New white-eye species in the understudied Wallacea region: congeneric island colonisers with very different origins

White-eyes (Zosteropidae) are known for their remarkable diversification and speed of evolution, particularly, on isolated islands. Here we present evidence of two new white-eye species from the Wakatobi Islands in the Wallacea region. The Lemon-bellied White-eyes (Zosterops chloris) on the Wakatobis are distinct from mainland populations in genetics, morphology, plumage and song. Even more remarkably we have found a completely novel white-eye species, found on only on 155km2 Wangi-wangi Island, with its closest relatives over 3000km to the east in the Louisiade Archipelago (Zosterops griseotinctus and Zosterops murphyi). Our results demonstrate the uncharted biodiversity that remains in the Wallacea region.

1240 UTC | Susanne Jähnig @ SusanneJaehnig
UTC 1200 | University of Turin, Italy

Impacts of microclimate on the distribution of birds in an Alpine environment

Species distribution models of mountain birds have usually used large scale temperature estimates. However, the topographic complexity of mountain areas could create microclimatic refuges which may influence species distributions. We found that models based on microclimatic data outperformed those using large-scale temperature data for grassland birds, but for ecotone species there was no difference. Contrary to previous findings, grassland birds were positively associated with warmer microclimates. These results suggest that microclimate plays an important role in the settlement decisions of grassland species, and that previous predictions about impacts of rising temperatures on Alpine birds may have to be re-assessed.

1250 UTC | Sophie C. Edwards @scedwards19
UTC 1200 | University of St Andrews, UK

Blue Tits change when they build their nest in response to temperature

There is considerable variation in nests design, with and between species. Different populations, of the same species, use different amounts of material in their nest, and it is generally assumed that this is because individual birds respond to the local temperature during nest construction. To test this assumption, we investigated the response of Blue Tits (Cyanistes caeruleus) in St Andrews, UK, during the breeding seasons of 2016 and 2017 to ambient temperature. In the warmer year of 2017 birds built their nest and laid eggs earlier than they had in 2016. However, there was no difference in the materials used.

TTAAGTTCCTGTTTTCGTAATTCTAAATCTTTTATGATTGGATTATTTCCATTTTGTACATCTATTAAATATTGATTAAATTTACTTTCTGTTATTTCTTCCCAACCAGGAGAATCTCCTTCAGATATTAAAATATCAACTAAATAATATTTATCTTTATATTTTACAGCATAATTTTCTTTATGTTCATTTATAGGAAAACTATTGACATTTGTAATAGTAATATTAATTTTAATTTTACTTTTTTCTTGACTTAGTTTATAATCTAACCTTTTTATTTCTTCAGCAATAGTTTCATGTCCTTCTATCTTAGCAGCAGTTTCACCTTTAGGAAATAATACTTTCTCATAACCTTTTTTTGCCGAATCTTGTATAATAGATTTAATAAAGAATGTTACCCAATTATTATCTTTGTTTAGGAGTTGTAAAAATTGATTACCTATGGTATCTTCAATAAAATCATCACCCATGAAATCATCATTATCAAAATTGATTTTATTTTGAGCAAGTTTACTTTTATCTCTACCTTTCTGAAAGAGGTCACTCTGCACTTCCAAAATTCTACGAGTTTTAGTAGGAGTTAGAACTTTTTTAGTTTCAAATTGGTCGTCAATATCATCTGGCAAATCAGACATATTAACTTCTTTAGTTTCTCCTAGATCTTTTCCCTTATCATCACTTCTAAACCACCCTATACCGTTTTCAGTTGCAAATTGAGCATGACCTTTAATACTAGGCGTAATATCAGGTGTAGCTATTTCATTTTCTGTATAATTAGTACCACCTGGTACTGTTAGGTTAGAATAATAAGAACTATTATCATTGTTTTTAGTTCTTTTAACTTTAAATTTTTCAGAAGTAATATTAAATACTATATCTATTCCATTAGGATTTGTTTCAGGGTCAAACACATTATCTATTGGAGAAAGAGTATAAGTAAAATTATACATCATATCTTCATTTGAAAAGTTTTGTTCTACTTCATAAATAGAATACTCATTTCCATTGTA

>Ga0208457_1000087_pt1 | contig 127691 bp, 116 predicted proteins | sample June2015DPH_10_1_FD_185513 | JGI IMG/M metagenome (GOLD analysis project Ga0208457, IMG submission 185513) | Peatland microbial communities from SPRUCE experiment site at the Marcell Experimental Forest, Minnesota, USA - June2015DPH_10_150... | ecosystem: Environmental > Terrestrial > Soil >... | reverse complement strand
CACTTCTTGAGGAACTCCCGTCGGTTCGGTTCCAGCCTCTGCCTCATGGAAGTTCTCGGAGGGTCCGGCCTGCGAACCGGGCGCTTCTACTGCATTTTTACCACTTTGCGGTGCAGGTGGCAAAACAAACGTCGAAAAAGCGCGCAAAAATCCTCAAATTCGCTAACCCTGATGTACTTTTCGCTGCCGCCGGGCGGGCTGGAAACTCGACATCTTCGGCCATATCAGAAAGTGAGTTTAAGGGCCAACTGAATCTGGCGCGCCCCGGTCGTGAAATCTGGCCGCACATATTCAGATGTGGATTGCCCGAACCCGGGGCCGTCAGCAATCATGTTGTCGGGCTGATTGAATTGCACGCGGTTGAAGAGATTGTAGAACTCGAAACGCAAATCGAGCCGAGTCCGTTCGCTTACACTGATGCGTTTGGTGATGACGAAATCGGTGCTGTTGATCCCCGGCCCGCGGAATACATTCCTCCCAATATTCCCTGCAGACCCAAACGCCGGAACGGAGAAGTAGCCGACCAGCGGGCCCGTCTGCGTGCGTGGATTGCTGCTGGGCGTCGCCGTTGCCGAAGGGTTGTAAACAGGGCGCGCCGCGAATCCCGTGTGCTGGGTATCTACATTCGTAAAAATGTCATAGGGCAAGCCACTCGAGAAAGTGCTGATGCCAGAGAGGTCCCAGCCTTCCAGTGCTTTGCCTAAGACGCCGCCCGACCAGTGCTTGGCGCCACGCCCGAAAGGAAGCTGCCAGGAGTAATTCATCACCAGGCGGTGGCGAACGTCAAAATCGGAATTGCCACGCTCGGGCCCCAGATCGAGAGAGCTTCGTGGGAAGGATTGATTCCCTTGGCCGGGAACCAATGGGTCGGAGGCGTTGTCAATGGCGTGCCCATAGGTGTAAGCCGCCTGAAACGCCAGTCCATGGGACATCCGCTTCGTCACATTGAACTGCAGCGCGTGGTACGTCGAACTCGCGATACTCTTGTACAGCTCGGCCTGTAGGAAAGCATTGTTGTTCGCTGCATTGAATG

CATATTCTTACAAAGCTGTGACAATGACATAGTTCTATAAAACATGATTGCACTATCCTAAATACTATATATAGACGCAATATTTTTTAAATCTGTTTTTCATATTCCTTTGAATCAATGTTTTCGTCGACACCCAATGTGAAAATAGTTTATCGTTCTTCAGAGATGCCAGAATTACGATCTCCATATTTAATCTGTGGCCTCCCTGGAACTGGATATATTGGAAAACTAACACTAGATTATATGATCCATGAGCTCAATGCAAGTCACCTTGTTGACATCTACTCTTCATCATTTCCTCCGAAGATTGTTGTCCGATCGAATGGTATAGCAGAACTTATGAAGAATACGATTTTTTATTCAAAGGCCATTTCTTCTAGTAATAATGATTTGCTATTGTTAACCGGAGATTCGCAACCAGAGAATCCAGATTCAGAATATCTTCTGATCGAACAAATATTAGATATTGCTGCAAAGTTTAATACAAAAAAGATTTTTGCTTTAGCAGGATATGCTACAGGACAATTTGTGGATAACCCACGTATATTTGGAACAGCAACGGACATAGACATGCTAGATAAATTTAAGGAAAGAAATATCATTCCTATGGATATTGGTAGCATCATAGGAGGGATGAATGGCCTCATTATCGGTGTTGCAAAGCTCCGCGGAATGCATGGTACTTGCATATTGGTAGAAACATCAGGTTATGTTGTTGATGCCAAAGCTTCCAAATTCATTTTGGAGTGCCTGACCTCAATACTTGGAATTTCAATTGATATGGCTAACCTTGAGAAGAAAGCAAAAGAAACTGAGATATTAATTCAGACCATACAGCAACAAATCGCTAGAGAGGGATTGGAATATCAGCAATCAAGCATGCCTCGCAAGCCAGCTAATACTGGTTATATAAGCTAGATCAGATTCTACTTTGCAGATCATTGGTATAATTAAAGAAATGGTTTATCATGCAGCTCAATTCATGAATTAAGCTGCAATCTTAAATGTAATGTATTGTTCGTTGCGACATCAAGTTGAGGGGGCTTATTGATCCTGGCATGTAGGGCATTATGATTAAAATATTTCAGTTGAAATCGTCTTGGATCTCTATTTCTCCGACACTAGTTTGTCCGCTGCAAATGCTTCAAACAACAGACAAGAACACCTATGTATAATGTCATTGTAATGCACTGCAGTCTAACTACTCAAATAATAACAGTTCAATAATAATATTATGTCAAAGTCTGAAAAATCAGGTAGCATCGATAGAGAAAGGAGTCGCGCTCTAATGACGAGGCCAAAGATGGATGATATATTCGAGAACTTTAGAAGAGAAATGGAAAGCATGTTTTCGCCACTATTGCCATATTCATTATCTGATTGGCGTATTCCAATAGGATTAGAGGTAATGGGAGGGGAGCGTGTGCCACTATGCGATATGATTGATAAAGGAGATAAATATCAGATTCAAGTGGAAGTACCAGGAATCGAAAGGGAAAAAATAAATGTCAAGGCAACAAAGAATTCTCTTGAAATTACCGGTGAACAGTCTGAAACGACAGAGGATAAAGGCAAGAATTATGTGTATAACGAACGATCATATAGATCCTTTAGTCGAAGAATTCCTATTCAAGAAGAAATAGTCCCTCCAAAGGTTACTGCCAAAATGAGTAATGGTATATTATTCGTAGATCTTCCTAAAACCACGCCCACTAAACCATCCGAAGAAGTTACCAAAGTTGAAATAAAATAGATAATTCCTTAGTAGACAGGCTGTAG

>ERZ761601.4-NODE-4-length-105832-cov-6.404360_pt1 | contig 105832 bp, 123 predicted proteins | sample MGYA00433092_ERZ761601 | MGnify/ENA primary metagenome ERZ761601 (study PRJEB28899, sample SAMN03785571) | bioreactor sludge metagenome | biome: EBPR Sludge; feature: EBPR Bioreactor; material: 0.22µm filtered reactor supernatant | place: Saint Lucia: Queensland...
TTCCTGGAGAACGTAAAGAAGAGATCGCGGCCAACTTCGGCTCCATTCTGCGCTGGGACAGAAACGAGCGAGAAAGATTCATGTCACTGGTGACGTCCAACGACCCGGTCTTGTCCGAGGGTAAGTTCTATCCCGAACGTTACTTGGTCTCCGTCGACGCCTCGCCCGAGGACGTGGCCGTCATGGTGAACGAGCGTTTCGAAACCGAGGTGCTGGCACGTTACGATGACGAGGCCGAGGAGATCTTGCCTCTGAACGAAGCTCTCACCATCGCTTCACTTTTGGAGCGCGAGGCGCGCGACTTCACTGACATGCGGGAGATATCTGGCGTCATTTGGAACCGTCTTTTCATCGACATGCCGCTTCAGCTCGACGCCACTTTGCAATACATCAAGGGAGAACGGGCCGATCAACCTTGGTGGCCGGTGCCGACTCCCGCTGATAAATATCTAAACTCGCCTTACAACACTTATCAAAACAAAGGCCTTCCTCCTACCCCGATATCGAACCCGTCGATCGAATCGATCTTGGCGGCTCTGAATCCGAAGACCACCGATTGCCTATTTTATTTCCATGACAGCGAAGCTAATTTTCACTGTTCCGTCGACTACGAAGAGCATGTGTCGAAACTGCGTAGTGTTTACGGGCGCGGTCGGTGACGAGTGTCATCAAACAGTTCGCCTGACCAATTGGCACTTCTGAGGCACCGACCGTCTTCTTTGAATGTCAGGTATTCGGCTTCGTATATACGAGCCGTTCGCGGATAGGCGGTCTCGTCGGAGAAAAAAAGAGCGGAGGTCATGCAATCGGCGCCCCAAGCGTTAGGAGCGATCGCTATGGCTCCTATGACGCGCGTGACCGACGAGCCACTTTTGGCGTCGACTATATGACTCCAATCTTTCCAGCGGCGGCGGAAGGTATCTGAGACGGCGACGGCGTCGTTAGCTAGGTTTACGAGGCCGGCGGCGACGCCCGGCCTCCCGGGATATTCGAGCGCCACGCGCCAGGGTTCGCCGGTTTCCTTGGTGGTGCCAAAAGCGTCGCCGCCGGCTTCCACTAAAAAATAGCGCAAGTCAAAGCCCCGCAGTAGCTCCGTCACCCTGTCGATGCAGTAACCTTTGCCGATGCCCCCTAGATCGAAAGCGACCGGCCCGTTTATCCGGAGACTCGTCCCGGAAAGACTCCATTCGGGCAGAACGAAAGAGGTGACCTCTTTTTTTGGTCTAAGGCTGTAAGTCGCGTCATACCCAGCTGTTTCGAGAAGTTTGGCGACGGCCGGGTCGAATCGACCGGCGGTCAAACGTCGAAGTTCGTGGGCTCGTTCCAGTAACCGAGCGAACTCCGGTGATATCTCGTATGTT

1300 UTC | Samantha Franks @_SamanthaFranks
UTC 1200 | British Trust for Ornithology, UK

Consequences of changes in seasonal timing for productivity and population trends in songbirds

Differential responses of birds and their prey to changing spring timing are thought to be contributing to avian population declines. We use spatially extensive survey data of plants, invertebrates and birds to investigate whether asynchronous changes in egg-laying dates relative to spring onset are associated with reduced avian productivity and population change. Species which have advanced egg-laying the least are declining fastest. In warmer springs, birds breed late relative to spring onset and productivity is reduced. Although species whose productivity is reduced the most are declining fastest, the mechanism cannot be directly attributed to the effects of asynchrony on productivity.